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Embarrassing dating site breach exposes 70,000

Embarrassing dating site breach exposes 70,000
PHOTO COURTESY OF SHUTTERSTOCK

Online dating is scary enough. When you create your account you already feel vulnerable. You're putting yourself out there for the world to see - or at least to hopefully catch the eye of a potential match.

But one thing you don't expect when you create your profile is for your personal information to be scraped from the site. Especially by a research company that then uploaded the information to Open Source Framework.

That's what happened recently to around 70,000 users of the dating app, OK Cupid. Without permission of the app owners, or even consent from the users, Danish researchers collected so much profile information, it's shocking.

Over a period of around four months, these researchers collected information on OK Cupid users, including key identifiers from their profiles. Usernames, ages, gender, religion, and even answers to the questions asked about the users' personalities and preferences, were all collected by this outside party.

What's worse is that it was only discovered once the Danish researchers uploaded the information they'd collected to Open Source Framework.

Open Source Framework is a platform that collects and shares data for groups and companies conducting research. And although users of the platform can control what information is private and what is public, it's still disturbing that this information was collected and gathered without anyone's permission.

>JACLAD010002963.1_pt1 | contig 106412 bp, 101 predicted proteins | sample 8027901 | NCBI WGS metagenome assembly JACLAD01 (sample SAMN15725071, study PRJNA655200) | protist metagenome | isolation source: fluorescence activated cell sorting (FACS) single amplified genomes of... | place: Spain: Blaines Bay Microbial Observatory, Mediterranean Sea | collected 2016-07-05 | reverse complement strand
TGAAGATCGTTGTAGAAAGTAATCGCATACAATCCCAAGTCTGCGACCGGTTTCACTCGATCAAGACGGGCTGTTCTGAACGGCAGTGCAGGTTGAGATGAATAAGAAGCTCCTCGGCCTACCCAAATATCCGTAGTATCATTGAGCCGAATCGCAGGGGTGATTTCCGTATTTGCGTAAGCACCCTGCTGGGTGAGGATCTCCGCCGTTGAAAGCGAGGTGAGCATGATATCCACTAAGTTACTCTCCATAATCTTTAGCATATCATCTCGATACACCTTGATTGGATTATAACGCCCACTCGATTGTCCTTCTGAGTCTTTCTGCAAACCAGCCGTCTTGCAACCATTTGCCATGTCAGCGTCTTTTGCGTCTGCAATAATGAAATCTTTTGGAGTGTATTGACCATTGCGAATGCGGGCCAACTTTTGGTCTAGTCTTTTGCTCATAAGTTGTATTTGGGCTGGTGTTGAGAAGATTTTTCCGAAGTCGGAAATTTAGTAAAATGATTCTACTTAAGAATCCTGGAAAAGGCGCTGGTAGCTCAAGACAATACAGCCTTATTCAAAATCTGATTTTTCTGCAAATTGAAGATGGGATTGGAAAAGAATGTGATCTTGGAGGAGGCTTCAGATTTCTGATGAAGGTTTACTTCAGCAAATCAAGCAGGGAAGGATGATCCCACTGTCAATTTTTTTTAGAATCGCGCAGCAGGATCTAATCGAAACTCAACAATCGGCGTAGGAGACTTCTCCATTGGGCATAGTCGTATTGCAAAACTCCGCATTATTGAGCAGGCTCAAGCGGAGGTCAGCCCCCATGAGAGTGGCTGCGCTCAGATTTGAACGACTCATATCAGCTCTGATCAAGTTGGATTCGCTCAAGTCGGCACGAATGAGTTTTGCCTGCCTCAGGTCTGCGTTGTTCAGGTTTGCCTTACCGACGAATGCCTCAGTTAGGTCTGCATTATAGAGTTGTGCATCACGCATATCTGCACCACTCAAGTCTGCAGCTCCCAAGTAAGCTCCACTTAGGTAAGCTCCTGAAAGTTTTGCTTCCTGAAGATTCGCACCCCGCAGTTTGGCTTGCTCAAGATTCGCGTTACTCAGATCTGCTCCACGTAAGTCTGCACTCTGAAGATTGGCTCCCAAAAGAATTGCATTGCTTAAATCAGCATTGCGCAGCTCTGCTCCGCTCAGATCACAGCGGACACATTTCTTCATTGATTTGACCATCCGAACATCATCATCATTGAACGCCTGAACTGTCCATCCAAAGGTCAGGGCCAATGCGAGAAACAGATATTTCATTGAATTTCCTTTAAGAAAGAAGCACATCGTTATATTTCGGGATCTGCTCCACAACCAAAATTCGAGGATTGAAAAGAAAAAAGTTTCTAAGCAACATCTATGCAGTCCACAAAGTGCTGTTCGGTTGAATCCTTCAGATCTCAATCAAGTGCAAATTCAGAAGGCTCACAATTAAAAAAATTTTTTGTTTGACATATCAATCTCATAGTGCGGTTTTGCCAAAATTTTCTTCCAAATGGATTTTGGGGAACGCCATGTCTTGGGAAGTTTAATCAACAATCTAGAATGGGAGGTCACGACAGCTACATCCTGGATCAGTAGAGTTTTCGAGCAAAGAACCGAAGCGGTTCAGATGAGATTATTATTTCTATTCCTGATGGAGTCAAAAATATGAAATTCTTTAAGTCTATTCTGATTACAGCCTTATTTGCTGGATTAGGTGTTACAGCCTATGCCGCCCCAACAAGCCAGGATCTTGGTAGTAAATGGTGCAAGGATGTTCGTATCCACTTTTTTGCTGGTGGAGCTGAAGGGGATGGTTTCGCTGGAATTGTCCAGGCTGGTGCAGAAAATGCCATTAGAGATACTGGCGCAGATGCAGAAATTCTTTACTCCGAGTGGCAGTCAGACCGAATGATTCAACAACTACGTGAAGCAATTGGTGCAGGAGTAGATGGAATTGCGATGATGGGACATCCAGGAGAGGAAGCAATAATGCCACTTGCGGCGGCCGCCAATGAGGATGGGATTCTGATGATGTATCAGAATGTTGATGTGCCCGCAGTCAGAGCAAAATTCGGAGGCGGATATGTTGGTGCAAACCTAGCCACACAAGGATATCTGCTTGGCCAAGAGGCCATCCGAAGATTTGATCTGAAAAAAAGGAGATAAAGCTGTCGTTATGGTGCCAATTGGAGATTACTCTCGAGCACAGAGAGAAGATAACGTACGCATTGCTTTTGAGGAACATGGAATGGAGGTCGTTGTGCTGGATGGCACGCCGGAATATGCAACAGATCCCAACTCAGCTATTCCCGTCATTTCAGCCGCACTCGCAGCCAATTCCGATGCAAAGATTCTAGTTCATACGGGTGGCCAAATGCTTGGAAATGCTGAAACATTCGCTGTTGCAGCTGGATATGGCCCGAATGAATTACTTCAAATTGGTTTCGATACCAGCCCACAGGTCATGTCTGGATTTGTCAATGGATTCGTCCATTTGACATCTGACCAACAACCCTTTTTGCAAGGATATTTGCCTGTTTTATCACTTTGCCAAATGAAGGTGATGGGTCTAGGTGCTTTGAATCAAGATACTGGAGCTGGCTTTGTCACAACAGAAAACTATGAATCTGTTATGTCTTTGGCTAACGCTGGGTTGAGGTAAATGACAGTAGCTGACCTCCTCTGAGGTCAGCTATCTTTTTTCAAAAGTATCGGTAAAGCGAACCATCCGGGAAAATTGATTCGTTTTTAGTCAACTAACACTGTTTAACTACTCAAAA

One of the worst parts about this breach is that the usernames of the individuals were included in the recorded information, which means users can be easily tied to the data - some of which includes things related to their sexual preferences.

In response, OK Cupid has gone on record stating it is pursuing legal actions against the Danish researchers.

But, in the meantime, those users whose profiles were exposed are still vulnerable. So far, the information has been downloaded almost 1,000 times by groups who want to analyze it.

Curious about other ways your information is at risk? Listen to this podcast:

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Source: Daily Dot
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